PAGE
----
As we meditatively scrape mango flesh from skins, slice loquats, and juice plump citrus fruit, Kitty explains how the juice from Fern’s mandarins will be magicked into a smooth sorbet. “We’re going to reduce the mandarin juice by half,” she explains. “Then we make the juice into a jelly using carrageen seaweed. Next, we make a zesty custard, strain the zest out, and mix it with the jelly the next day.” At each step, she sniffs, stirs, and smells, adjusting the sugar or acidity however seems right.
If this all seems like a lot of work for a simple carton of ice cream, it’s because Kitty isn’t keen to take shortcuts. The key to making ice cream, as Charlotte Druckman recently pointed out in an Eater essay about the rise of artisanal ice cream, hinges on the paradox of freezing a liquid into a form that is, magically, not icy. This isn’t easy, and so the kind of ice cream that delights and excites so many of us — lurid ice pops, huge ice cream sundaes, McFlurries — often use culinary trickery to help achieve that holy grail of ice cream-making: a perfectly rich, dense ice cream that begins to melt teasingly as soon as it is served.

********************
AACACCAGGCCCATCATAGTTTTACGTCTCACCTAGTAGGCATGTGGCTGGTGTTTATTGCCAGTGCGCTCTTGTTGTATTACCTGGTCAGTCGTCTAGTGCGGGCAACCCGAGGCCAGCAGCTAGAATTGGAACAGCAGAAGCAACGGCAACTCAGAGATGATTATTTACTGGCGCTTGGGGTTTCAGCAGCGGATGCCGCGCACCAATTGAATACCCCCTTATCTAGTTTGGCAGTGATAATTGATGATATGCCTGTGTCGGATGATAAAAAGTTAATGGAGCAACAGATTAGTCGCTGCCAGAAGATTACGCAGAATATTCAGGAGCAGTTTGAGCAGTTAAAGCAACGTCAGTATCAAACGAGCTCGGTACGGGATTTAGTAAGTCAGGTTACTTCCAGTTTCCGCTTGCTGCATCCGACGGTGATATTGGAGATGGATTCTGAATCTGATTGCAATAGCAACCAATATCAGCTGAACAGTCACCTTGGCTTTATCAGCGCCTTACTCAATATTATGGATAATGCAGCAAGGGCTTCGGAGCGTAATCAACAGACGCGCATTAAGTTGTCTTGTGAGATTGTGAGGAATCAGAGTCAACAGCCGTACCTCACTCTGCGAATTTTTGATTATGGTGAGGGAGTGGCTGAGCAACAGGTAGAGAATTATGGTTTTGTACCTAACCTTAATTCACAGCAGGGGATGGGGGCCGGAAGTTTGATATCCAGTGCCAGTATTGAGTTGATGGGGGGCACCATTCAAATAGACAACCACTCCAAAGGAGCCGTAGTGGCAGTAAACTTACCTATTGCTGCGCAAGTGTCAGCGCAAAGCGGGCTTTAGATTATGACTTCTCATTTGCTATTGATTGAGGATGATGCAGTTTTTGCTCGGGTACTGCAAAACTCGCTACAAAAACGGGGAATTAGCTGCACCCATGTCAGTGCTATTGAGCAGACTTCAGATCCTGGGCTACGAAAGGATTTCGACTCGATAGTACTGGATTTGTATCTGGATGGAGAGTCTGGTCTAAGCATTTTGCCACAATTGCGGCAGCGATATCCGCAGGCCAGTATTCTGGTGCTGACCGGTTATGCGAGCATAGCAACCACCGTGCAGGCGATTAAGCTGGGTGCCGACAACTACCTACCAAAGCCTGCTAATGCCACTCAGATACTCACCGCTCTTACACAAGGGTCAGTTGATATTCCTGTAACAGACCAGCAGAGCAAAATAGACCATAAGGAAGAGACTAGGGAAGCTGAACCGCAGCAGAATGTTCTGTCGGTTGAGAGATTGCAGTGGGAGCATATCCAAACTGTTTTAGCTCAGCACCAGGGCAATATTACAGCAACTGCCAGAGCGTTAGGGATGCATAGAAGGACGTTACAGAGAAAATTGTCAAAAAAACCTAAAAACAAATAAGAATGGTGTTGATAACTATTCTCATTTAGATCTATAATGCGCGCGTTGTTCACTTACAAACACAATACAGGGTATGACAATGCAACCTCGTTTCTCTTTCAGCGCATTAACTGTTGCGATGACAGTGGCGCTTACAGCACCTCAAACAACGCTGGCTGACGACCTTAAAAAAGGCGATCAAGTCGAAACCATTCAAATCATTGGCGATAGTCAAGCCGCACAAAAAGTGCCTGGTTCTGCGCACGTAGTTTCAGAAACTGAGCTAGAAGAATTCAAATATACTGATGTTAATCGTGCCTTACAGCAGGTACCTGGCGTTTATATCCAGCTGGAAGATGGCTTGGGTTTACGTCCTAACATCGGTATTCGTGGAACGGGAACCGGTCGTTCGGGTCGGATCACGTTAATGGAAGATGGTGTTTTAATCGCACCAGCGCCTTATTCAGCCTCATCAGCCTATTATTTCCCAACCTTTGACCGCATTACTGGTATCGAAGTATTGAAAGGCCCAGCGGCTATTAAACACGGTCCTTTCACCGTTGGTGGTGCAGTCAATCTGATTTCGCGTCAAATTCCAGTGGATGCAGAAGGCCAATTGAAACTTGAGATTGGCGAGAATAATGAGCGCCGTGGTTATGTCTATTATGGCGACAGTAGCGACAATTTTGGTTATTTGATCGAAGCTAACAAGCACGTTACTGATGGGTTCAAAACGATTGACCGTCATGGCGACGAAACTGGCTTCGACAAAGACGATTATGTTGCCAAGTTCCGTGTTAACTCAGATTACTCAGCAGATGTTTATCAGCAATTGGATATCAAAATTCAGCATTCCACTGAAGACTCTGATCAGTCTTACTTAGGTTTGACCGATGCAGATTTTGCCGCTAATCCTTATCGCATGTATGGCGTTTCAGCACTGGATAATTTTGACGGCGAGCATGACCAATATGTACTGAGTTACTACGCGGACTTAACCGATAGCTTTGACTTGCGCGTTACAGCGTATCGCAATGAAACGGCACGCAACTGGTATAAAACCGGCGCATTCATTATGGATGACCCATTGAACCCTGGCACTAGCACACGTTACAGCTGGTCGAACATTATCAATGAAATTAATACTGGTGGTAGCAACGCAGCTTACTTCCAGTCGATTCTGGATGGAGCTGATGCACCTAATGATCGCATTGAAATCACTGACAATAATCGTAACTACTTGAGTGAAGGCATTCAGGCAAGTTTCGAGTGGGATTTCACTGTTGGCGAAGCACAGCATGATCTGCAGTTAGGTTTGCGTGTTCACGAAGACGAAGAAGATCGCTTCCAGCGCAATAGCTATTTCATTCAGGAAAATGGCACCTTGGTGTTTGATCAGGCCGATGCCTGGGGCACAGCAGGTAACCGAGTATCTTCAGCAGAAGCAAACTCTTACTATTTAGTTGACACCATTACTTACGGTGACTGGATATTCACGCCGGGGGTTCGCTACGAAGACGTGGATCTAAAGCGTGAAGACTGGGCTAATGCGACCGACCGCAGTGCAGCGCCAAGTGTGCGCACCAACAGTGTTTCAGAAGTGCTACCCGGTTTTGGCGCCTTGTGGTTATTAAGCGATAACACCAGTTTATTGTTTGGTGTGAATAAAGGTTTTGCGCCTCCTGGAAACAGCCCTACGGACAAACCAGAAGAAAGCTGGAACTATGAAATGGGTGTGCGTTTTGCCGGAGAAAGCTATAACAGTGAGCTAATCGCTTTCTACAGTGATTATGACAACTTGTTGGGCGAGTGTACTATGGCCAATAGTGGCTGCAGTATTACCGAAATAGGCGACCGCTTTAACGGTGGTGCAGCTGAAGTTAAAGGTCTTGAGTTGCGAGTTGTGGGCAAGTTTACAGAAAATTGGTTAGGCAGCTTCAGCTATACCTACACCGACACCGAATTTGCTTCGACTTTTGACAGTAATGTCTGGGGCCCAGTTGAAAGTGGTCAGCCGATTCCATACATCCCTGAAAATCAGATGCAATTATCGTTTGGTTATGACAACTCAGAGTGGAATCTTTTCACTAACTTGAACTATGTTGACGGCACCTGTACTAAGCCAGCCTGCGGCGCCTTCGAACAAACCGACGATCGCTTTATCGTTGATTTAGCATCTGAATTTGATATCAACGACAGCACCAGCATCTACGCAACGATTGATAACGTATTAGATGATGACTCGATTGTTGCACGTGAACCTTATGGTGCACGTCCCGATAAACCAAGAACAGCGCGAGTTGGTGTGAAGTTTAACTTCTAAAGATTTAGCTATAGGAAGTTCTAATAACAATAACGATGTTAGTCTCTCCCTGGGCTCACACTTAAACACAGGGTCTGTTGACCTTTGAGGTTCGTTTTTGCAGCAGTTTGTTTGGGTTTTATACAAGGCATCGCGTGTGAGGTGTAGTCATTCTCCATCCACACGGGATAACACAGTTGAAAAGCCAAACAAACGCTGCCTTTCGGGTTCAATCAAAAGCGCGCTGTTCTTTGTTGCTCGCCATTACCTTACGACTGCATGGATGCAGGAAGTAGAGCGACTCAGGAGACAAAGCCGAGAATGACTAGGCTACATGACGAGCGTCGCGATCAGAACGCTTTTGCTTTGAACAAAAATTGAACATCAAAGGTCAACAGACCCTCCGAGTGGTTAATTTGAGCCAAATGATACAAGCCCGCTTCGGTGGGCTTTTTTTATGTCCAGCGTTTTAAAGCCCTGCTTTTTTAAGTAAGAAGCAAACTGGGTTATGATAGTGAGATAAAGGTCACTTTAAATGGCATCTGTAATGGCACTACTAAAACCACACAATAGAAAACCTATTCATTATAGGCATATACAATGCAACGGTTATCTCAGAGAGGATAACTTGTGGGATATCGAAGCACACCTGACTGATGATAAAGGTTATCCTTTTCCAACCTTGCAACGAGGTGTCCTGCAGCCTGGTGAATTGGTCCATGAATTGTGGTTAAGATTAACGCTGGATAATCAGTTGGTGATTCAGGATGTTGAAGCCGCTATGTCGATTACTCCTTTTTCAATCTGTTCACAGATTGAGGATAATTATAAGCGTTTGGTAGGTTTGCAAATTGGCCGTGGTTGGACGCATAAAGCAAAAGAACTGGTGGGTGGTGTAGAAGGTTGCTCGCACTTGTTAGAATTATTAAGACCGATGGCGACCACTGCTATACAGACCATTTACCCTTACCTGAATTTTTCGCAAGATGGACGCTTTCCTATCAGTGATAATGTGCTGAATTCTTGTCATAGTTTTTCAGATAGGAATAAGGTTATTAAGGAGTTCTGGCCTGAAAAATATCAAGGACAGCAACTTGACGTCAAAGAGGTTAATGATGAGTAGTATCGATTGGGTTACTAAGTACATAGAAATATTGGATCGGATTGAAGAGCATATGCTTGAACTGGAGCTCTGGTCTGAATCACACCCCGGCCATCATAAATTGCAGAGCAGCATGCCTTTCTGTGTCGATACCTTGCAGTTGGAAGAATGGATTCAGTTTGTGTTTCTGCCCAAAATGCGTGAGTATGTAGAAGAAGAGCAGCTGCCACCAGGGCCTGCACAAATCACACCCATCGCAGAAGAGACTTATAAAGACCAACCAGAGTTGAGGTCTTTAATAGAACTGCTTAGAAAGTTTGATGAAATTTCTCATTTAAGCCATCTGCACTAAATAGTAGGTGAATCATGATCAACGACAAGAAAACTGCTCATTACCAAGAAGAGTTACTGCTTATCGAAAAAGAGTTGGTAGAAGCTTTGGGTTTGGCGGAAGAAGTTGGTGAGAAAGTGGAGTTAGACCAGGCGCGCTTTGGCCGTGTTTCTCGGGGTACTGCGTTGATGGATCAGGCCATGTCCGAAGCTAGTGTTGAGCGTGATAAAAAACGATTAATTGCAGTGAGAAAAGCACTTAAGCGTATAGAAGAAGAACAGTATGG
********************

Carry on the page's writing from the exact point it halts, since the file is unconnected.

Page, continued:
For Kitty, these additions run counter to everything that she believes ice cream should be. She doesn’t like milk powder, which she believes has a “cooked” taste antithetical to the dairy freshness she looks for in good ice cream. Glucose syrup, dextrose, and frozen fruit purées are also off-limits, all at odds with the “naturalness” that Kitty champions. “What I would like to nail is a soft-serve recipe — something natural as I understand it, to have the ingenuity to make something irresistible and fun and great that isn’t total shit,” she shares.
If this all seems like a lot of work for a simple carton of ice cream, it’s because Kitty isn’t keen to take shortcuts.